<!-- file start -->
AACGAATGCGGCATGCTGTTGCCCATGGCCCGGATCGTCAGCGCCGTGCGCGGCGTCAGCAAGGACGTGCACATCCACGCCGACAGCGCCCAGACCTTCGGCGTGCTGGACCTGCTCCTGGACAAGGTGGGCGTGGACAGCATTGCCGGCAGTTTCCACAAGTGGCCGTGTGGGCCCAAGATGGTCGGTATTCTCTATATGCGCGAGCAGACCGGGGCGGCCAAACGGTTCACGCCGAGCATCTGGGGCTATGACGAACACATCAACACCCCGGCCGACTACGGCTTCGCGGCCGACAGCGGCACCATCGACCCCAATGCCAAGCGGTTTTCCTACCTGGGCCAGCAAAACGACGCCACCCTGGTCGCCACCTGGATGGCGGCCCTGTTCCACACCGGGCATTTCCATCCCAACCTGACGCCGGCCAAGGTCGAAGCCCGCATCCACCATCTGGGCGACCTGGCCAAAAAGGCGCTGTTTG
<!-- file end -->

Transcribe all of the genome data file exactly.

AACGAATGCGGCATGCTGTTGCCCATGGCCCGGATCGTCAGCGCCGTGCGCGGCGTCAGCAAGGACGTGCACATCCACGCCGACAGCGCCCAGACCTTCGGCGTGCTGGACCTGCTCCTGGACAAGGTGGGCGTGGACAGCATTGCCGGCAGTTTCCACAAGTGGCCGTGTGGGCCCAAGATGGTCGGTATTCTCTATATGCGCGAGCAGACCGGGGCGGCCAAACGGTTCACGCCGAGCATCTGGGGCTATGACGAACACATCAACACCCCGGCCGACTACGGCTTCGCGGCCGACAGCGGCACCATCGACCCCAATGCCAAGCGGTTTTCCTACCTGGGCCAGCAAAACGACGCCACCCTGGTCGCCACCTGGATGGCGGCCCTGTTCCACACCGGGCATTTCCATCCCAACCTGACGCCGGCCAAGGTCGAAGCCCGCATCCACCATCTGGGCGACCTGGCCAAAAAGGCGCTGTTTG